Israelis have a "disproportionate role" in the seamy world of international organ-trafficking, according to a comprehensive New York Times investigative report on global organ trade.
Two years ago, the report states, the family of Ophira Dorin, a 36-year-old Israeli woman with kidney disease, began looking for a way to bypass the long waiting list for an organ and soon came found three Israeli organ brokers whose reach purportedly extends to Central America.
It wasn't an easy task, the report said, but Dorin's mother, who works in a hospital, managed to make a contact with the three brokers, whom the Times names as Yaakov "Koby" Dayan, a businessman in his late fifties who takes an interest in real estate and marketing; Avigad Sandler, a 65-year-old insurance agent who was an IDF officer; and 30-year-old Boris Volfman, an emigrant from Ukraine and Avigad's protégé, who runs his own transplant tourism agency.
All three are active operators in Israel's underground kidney market, according to the Times.
For years, the three had paired Israeli patients with donors from abroad, according to the report. They claim that their activities were legal and that their involvement in the organ transplants was strictly indirect. According to the New York Times report, the prominence of Israelis in the global organ trade can be attributed at least partly to an unavailability of organs for transplantation, as a result of Jewish law prohibitions.
"When someone needs an organ transplant, they’ll do everything in their power,” the report cites Meir Broder, a legal adviser to Israel’s Ministry of Health, as saying.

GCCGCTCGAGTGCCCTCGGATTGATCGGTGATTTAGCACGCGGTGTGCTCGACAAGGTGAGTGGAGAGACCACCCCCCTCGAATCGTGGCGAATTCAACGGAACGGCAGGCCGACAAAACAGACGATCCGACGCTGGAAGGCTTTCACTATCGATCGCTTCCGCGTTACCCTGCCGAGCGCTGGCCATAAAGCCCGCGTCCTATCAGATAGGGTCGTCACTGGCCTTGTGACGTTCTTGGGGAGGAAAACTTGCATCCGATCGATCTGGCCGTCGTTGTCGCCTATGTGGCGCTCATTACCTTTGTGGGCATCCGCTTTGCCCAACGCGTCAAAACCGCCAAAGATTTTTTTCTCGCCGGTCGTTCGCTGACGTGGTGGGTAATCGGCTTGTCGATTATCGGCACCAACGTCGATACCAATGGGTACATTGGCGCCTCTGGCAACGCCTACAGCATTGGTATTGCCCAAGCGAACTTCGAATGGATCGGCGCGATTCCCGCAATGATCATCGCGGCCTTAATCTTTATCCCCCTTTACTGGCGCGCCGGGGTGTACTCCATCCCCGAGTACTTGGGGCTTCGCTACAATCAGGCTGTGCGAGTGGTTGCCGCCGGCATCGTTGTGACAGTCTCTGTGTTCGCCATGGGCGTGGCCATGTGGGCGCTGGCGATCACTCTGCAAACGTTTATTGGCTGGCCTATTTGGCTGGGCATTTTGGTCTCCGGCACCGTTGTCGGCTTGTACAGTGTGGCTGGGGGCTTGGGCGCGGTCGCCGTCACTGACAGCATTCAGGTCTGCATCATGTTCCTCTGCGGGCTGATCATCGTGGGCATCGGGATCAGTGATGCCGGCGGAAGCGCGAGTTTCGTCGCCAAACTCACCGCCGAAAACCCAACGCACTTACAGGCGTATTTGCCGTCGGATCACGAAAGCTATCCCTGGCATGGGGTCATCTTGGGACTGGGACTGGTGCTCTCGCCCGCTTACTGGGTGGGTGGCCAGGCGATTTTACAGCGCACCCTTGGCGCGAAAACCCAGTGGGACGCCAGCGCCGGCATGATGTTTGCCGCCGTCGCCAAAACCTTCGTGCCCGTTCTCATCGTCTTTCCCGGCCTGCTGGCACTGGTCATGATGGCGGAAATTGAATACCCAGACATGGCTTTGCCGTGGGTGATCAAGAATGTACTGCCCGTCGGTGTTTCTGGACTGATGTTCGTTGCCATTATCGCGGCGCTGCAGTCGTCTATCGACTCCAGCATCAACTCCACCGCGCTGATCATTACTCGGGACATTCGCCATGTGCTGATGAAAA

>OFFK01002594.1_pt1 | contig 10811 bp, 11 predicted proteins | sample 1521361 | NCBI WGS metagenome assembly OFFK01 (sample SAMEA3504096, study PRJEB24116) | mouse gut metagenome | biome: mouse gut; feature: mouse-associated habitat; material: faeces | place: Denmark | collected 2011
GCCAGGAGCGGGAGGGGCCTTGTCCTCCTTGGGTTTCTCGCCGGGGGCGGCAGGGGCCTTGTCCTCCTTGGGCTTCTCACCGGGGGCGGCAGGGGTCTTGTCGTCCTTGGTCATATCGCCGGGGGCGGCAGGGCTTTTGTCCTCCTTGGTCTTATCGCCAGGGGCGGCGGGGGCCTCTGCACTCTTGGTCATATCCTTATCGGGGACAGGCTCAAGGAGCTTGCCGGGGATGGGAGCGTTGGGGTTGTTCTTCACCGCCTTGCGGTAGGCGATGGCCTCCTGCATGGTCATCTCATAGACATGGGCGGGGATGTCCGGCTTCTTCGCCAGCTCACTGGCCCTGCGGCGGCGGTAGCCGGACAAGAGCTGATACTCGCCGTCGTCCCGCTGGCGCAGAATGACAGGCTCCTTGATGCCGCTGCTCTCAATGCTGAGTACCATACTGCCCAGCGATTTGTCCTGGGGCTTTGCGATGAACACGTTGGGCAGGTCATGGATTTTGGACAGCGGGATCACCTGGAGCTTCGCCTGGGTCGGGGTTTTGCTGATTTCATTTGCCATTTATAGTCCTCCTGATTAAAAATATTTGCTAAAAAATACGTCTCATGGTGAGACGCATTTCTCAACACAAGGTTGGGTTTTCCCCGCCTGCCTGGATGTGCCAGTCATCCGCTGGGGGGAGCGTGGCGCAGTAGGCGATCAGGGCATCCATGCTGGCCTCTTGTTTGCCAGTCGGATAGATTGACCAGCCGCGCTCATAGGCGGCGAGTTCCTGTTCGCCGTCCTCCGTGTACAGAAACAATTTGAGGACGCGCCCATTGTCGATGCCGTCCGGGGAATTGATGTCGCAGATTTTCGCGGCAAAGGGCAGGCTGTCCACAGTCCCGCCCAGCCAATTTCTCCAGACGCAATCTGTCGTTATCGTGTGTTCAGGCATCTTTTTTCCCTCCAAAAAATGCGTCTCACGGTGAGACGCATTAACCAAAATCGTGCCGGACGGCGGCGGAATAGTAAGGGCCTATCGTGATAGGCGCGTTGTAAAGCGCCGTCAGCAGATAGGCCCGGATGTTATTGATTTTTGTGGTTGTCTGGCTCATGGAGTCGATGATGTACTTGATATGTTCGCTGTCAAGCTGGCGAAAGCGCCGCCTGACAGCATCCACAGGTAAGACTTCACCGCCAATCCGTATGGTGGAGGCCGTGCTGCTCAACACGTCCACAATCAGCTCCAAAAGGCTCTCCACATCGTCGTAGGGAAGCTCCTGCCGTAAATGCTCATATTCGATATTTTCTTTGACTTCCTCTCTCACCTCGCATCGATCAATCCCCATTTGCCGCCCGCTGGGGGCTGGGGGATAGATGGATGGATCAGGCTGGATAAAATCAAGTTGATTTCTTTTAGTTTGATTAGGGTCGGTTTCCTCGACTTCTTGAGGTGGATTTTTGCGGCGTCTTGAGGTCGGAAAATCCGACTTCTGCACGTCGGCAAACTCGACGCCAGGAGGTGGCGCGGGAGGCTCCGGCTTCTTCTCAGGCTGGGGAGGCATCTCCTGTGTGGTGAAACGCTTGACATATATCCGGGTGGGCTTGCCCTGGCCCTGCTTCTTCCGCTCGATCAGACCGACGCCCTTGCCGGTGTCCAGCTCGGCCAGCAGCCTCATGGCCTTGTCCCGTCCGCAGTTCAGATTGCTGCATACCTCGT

From 2009 to 2012, the brokers sent numerous patients to Costa Rica. The NYT tracked them down and even reached the brokers, some of whom live in Ramat Gan in central Israel. There is no official information on the number of the transplant recipients, but the NYT counted 11, including six Israelis, who made their way to Costa Rica to receive organs from locals. The same three Israeli brokers also assisted people from other countries. One of the cases has been solved by the police, and the money was returned to the patient, in this case an American. Two other Israelis brought their donors with them from Israel. Dayan assisted four patients - including Ophira.
Dorin told the New York Times that she was asked to pay $200,000 in cash to Sandler for a flight to Sri Lanka. Meanwhile, she came into contact with Volfman, who asked for only $150,000. However, both Sandler and Volfman were arrested in Israel shortly after due to a suspicion of involvement in organ trade.